• The toe box is a little low
 

Top for Using with Orthotics

6. Saucony Echelon 9

If you use orthotics, the Saucony Echelon 9 is an excellent choice of shoe. It’s comfortable enough on its own, but it’s also very orthotic-friendly.

What We Like

This daily trainer has 35 mm of padding in the heel and 27 mm in the forefoot, more than enough to protect the feet and absorb shock. The PWRRUN foam cushioning offers some nice bounce, too, putting a spring in your step.

A cushioned sockliner gives the shoe a plush step-in feel, but can also be removed to make way for your own custom orthotics. This handy feature allows you to make the most of the features the Echelon 9 offers but still get custom support.

One of the best things for neuropathy is that the Echelon features Saucony’s typical wide toe box. No need to worry about chafing or discomfort, because your toes will have plenty of room.

A slight rocker also helps move you forward with less input from your muscles and tissues, which takes strain off the feet and may improve pain and discomfort. This works with the heel bevel, making it a superb choice for heel strikers.

There’s plenty of sticky rubber across the bottom of the shoe. Between that and the wide base, it has solid stability.

Why We Like It

The Saucony Echelon 9 is a great choice for runners with neuropathy who are looking for a combination of a high level of comfort and an orthotic-friendly shoe. It ticks all the boxes!

What to Consider

The shoe is quite heavy, at over 10 ounces for a men’s size 9. Some might not notice this much, but others will find that it drags their feet down. Another potential issue is that the outsole isn’t super grippy compared to many others. Be careful what surfaces you run on!

Another thing to consider is the orthotic you put into the shoe. If it’s thicker than the original one you removed from the shoe, you may find that the upper seems to fit a bit tight. If it’s thinner, you might feel like you have too much space in the shoe.

What’s New

The cushioning of the Echelon 9 is thicker than before by 6 mm. Another noticeable change is that the heel bevel has increased in size.

PROS:

  • Thick, cushioned sock liner is removable to comfortably accommodate orthotics
  • Airy mélange mesh upper has a higher volume and provides a roomy fit throughout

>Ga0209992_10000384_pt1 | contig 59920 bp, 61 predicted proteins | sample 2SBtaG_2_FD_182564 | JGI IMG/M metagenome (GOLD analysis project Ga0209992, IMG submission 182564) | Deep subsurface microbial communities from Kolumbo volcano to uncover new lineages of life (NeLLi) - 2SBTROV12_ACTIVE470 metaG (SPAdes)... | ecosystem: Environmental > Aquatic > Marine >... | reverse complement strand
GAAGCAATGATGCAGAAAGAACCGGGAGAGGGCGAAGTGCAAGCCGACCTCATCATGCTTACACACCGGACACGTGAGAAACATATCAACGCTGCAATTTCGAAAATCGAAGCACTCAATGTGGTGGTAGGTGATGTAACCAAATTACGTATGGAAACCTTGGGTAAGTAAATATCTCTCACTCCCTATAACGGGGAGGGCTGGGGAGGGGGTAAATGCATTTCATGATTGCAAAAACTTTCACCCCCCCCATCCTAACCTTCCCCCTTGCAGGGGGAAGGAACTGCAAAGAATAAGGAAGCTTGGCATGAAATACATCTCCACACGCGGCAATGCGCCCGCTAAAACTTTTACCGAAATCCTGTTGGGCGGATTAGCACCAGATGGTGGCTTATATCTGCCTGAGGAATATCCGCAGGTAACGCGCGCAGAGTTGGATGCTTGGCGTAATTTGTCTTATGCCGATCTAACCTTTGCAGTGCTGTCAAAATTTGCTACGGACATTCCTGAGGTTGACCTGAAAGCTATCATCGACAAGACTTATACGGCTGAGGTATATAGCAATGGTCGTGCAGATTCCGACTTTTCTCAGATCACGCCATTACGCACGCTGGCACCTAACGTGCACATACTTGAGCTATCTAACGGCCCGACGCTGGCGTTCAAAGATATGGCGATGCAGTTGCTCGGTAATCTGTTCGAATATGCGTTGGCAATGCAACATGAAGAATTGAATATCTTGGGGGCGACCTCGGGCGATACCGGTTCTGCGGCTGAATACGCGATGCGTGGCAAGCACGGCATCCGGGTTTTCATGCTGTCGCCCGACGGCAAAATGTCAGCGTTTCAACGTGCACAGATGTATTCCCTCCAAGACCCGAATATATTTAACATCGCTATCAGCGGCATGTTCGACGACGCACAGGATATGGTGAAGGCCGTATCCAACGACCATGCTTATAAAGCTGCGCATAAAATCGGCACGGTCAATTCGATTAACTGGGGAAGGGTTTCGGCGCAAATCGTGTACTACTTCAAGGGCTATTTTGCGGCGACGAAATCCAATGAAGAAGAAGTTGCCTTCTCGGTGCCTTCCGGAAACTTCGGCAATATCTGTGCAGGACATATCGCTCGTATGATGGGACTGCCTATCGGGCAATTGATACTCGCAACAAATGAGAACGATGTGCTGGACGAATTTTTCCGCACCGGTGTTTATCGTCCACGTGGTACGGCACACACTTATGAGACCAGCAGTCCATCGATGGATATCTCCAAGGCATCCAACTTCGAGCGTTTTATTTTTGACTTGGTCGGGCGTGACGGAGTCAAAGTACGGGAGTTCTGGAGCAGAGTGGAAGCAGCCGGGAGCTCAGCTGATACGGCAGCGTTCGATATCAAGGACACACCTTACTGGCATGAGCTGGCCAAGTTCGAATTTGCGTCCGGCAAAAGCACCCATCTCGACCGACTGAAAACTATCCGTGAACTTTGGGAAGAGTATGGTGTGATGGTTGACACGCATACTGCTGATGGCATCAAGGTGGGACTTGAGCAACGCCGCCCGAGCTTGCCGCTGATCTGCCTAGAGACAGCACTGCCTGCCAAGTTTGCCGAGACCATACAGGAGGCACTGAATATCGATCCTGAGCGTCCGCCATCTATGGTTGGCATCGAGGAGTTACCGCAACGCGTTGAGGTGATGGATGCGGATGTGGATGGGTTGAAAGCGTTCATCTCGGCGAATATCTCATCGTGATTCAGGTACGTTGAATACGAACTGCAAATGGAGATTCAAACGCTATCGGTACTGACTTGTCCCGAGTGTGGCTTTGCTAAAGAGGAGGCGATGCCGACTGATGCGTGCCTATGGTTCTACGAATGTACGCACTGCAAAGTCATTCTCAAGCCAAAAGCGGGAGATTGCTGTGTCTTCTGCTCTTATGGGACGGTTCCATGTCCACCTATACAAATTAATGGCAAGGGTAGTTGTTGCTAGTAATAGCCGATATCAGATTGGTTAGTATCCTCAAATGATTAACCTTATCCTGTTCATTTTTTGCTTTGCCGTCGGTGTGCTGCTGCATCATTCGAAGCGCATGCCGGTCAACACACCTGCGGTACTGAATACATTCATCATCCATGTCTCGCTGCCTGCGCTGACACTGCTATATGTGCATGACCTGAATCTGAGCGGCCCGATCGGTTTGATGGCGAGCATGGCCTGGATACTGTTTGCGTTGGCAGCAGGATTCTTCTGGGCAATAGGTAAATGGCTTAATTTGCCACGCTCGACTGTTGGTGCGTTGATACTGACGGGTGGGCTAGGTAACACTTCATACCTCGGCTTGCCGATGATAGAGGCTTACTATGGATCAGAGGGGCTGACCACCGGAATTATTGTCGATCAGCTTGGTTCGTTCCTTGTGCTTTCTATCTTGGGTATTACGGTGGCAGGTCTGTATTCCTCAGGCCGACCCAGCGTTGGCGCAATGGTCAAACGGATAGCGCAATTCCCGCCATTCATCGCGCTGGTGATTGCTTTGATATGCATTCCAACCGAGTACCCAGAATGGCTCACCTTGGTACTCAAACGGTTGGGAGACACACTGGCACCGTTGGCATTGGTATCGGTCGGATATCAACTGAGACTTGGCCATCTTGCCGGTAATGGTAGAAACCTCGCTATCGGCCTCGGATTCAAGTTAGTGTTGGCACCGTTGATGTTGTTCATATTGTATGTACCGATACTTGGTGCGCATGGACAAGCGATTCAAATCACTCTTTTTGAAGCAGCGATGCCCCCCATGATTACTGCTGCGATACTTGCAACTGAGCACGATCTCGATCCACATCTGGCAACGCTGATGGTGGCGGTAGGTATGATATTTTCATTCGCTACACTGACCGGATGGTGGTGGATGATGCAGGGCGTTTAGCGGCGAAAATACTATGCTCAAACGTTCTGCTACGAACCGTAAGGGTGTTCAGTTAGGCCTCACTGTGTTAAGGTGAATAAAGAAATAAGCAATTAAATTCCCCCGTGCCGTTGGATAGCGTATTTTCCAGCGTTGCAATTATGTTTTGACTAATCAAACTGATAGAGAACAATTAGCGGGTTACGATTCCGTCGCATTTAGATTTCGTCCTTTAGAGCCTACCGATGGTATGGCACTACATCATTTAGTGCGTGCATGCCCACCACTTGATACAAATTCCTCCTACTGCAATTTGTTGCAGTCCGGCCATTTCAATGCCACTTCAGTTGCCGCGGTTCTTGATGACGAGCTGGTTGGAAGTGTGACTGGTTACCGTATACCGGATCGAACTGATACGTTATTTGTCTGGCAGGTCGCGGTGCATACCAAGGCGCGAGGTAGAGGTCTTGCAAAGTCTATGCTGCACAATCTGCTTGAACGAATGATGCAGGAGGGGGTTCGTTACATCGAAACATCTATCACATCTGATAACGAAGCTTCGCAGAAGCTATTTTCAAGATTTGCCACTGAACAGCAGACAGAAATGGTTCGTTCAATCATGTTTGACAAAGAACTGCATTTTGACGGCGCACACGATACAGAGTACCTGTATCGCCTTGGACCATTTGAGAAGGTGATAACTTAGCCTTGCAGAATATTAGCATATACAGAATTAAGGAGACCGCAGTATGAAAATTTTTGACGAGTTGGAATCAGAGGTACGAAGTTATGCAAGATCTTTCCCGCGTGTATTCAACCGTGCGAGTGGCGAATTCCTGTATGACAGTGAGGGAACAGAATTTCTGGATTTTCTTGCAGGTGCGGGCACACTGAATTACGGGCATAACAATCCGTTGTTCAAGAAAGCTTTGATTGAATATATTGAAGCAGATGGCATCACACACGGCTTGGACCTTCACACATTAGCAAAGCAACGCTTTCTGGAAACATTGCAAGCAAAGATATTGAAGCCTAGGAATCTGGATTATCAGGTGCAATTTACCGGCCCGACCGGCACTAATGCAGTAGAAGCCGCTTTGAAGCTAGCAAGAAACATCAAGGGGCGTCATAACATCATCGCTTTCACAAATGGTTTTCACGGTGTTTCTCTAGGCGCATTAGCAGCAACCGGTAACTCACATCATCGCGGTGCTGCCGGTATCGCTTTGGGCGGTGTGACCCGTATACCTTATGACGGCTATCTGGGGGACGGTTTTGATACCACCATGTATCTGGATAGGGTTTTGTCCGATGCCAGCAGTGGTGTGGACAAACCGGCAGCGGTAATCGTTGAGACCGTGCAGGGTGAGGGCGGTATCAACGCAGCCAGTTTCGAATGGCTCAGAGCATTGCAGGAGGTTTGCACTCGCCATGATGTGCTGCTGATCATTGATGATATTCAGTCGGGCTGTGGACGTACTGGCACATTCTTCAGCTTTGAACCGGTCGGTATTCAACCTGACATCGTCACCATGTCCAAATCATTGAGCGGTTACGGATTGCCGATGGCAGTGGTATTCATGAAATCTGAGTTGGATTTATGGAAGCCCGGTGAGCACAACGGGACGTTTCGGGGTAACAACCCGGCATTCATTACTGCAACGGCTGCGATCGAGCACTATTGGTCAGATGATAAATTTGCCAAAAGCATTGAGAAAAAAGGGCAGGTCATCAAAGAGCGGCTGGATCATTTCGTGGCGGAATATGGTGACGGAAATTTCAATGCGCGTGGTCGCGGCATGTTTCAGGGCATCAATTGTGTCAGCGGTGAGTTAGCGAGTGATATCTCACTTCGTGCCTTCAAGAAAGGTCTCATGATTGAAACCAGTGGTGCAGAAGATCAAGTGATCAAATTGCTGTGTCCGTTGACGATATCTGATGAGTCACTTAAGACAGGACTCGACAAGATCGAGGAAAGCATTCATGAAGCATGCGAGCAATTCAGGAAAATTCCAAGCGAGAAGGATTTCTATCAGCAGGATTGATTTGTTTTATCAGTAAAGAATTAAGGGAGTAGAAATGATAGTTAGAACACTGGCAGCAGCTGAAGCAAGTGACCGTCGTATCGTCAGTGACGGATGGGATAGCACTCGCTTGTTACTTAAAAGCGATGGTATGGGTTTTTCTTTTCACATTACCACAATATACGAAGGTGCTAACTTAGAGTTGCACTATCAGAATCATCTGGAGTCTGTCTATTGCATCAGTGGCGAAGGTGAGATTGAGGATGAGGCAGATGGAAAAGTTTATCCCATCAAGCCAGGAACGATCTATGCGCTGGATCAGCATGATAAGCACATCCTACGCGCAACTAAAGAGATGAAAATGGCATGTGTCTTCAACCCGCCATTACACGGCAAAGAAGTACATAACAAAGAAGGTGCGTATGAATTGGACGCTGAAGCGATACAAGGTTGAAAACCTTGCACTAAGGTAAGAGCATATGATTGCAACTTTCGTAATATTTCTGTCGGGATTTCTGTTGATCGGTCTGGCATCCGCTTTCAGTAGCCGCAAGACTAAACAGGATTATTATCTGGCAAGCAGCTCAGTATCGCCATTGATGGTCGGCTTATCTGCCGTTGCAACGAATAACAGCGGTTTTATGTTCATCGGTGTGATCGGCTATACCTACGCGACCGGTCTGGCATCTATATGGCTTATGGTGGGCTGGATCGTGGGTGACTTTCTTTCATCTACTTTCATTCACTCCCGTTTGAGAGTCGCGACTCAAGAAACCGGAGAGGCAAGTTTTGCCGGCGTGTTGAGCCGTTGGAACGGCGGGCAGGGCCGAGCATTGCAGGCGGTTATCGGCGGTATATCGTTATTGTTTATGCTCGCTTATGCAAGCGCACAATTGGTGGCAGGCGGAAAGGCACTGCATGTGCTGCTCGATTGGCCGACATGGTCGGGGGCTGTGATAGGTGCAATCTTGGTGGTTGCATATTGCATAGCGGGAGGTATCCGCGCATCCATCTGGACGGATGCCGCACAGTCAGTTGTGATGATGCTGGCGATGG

• Thick layer of energetic PWRRUN foam cushioning puts the spring in each step
  • Extended heel bevel provides softer landings that heel strikers will love

CONS:

  • Slightly heavy
  • The outsole isn’t extremely grippy
 

Best Lightweight Shoe with Wide Toe Box

7. Topo Ultrafly 4

The Topo Ultrafly 4 isn’t the most well-known of shoes, but it’s surprisingly great for people with neuropathy. It has a lovely wide-toe box and remains lightweight.

What We Like

The Ultrafly 4 is a stability shoe with plenty of room in the forefoot and remains lightweight. The trade-off is that it has quite a low drop, which some people may find uncomfortable.

Topo’s unique anatomical toe box provides plenty of room for the toes to splay, so there shouldn’t be any worry about chafing. The rest of the shoe has quite a normal fit, so the rest of your foot should have a great fit.

It also features a mild rocker in the forefoot, facilitating an easier heel-to-toe transition and less fatiguing your feet.

The Ultrafly 4 has less cushioning than most of the shoes on this list, with 28 mm in the heel and 23 mm in the forefoot. It’s still enough for shock absorption, making it a good option for those who don’t want a max-cushioned shoe.

It has a medial post in the midsole offers extra support for overpronators, but it’s light enough that neutral feet may be able to wear this shoe without discomfort.

Ample rubber coverage underfoot provides a safe, secure footing on almost all surfaces.

Why We Like It

The Topo Ultrafly 4 is spacious in the toe box, snug through the rest of the foot, and with added stability features. It’s not a max-cushioned shoe, which is appreciated by those who don’t necessarily want or need maximum cushion for their neuropathy.

What to Consider

This shoe features a 5 mm heel-to-toe drop, lower than most other shoes. Running in a lower drop for the first time may take some breaking in and can be hard on the calves and Achilles.

What’s New

The tongue is slightly thicker and longer than it was on the 3. The upper has received some updates, but nothing ground-breaking.

PROS:

  • Breathable engineered mesh has a mild stretch in the forefoot and is nicely contoured through the midfoot
  • Anatomical toe box and moderate forefoot rocker offer seamless toe-offs